Last week, on the last day of July, I said goodbye to a dear friend at her funeral service in Southwark Cathedral.
The site has been a place of Christian worship since c. 606 AD, when the first church was erected there, and the current building became a cathedral upon the creation of the diocese of Southwark in 1905.
Throughout its history, the church has had links with many people of influence, including William Shakespeare. He was a resident of the parish of St Saviour’s (now Southwark Cathedral). His brother Edmund also lived in the parish, dying there in 1607.
So, it seemed fitting that one of the three readings at my friend’s funeral should have been written by William Shakespeare. It was delivered by her grand-daughter a short distance from both Edmund’s ledger stone and the Shakespeare Window, the left light of which depicts Puck.
If we shadows have offended,
Think but this, and all is mended,
That you have but slumber’d here
While these visions did appear.
And this weak and idle theme,
No more yielding but a dream,
Gentles, do not reprehend:
if you pardon, we will mend:
And, as I am an honest Puck,
If we have unearned luck
Now to ‘scape the serpent’s tongue,
We will make amends ere long;
Else the Puck a liar call;
So, good night unto you all.
Give me your hands, if we be friends,
And Robin shall restore amends.
William Shakespeare (c.1595) A Midsummer Night’s Dream – the Epilogue of Puck (V, i. 440-455)
From Frank-dog, who is exceptionally cosy. Good night, sleep tight.
Yesterday was a good day. To be clear, I do see most days that way; I can usually find occasion to smile and moments of gratitude. Unusually, yesterday was aware how good it was, too, and reminded me frequently.
Now, it’s almost daylight when I leave the house in the morning, telling me Spring is on the way. As usual, I traveled in to work on the top deck, front seat of the bus, with a good friend. Once on campus, we walked down together towards the lake, surrounded by many trees and few people. Then, he turned right to his office, and I turned left for coffee in the theatre cafe.
Served while I listened to the jazz playing in the background, I took the drink to my office. Since Christmas, I’ve been the only occupant. I like it that way and long may it continue. My day went from classroom to meeting to meeting to classroom with long enough breaks to walk from one venue to the next and no more. No time to waste or get up to any mischief.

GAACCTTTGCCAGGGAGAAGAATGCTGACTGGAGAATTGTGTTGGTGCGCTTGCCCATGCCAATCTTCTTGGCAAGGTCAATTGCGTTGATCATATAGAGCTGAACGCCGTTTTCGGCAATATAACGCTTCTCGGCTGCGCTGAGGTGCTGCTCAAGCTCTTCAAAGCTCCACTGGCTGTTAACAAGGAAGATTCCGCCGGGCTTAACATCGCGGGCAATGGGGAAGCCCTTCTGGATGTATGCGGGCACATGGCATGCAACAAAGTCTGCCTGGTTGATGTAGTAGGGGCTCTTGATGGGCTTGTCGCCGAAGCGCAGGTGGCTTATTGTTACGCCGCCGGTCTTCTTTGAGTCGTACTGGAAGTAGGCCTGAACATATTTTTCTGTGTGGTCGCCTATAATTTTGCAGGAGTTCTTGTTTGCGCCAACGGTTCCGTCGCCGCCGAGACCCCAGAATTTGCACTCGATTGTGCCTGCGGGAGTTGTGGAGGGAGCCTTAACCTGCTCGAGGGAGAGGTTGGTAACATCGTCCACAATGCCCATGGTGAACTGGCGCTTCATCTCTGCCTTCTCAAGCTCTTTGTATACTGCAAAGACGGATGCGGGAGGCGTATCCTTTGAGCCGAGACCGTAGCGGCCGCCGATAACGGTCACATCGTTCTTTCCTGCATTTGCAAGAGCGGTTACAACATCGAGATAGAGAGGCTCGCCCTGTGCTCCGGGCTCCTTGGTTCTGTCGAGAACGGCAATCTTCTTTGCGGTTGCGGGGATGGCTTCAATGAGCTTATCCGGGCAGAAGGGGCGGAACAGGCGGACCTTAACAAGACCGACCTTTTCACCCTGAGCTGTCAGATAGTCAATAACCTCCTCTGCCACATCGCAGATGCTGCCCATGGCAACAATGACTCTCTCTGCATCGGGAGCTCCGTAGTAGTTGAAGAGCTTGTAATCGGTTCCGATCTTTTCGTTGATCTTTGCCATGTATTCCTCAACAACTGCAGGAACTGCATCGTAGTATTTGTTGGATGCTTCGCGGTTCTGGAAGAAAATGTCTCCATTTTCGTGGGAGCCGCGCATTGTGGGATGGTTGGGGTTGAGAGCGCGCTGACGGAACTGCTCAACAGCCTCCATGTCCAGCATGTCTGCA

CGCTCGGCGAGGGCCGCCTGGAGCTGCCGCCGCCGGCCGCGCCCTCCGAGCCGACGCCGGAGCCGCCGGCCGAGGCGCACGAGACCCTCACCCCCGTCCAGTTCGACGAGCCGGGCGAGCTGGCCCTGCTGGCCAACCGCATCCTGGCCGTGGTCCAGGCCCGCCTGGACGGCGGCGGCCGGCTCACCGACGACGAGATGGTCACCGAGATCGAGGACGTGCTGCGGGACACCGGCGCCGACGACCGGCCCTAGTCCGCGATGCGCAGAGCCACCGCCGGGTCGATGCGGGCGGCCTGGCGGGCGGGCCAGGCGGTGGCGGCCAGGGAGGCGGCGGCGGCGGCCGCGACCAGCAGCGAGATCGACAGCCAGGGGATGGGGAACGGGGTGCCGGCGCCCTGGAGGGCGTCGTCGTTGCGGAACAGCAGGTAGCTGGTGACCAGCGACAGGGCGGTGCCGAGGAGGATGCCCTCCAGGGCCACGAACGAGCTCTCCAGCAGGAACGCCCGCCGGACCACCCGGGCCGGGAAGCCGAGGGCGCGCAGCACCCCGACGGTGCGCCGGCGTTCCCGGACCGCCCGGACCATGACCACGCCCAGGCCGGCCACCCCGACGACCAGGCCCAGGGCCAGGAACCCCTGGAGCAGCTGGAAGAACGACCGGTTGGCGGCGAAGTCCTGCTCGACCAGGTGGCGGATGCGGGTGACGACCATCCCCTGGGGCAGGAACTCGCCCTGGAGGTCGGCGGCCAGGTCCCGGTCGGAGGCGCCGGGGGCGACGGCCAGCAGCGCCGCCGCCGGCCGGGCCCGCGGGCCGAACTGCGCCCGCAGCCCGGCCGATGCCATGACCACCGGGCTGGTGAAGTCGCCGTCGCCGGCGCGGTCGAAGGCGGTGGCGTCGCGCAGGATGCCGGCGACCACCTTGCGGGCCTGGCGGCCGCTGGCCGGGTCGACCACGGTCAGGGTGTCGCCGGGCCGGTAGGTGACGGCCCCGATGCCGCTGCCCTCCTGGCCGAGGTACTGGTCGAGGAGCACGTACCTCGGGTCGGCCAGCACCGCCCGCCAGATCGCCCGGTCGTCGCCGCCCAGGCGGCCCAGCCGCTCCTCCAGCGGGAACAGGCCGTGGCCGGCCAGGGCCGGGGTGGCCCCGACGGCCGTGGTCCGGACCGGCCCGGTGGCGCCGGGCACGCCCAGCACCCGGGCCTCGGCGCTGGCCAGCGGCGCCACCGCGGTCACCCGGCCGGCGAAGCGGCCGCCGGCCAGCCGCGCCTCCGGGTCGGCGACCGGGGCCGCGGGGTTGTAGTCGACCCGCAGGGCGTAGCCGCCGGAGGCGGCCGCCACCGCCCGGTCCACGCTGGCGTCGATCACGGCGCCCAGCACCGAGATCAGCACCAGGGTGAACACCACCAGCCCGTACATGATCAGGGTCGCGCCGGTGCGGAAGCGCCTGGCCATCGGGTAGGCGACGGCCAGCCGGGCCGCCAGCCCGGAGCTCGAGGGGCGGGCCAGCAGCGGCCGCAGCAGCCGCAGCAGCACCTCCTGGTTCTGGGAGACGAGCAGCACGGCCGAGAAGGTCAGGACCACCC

For once, I consciously savoured that time, from my morning coffee, through my happy-hungover students, to my supportive colleagues and their great cups of tea. Starting the walk home, the sun was setting and I stopped to photograph those minutes when the sky is fiery and the trees are cutwork against a layered sky. Yesterday was a good day.
For a final Saturday-swim that day, the salty-feisty sea-dog and her fine-warm human took me to the Light House beach at Kiotari. Earlier, we’d ventured into the blue and then relaxed cheek to cheek. The freddo cappuccino, the laid-back soundtrack, the soothing shade and the cooling sea provided the ultimate chill on a hot afternoon.
Me, with salty-feisty sea-dog and captain of our trip, Zumba, in the beach tent at Lachania, Rhodes, Greece.
Just after our first swim, not our last, into the blue.
One September Saturday, together with a good friend and her salty-feisty sea-dog, we went swimming here.
At Lachania, on the island of Rhodes, Greece, the beach is close enough to the village to take its name and distant enough to keep its integrity.
First, there was Summer School.
Then, we formed #TeamOutlier.
Together we made this thematic analysis poster.
Next, our band of women, armed with colored pens, moved on to draw a discourse analysis poster.
On the final day, in the final hour, one #TeamOutlier member made this. We all felt it mattered, so we took this picture. Then we left to go our separate ways. Released back into the field, I know we'll meet again.
Silently and quickly,
he stood up,
removed my sunglasses and smiled at my eyes.
‘That’s better’, he said.
And he sat down.
The companionable silence resumed.
We stared out to sea once more,
from time to time glancing at each other
– almost coyly.
Because we knew.
There will never be a last time.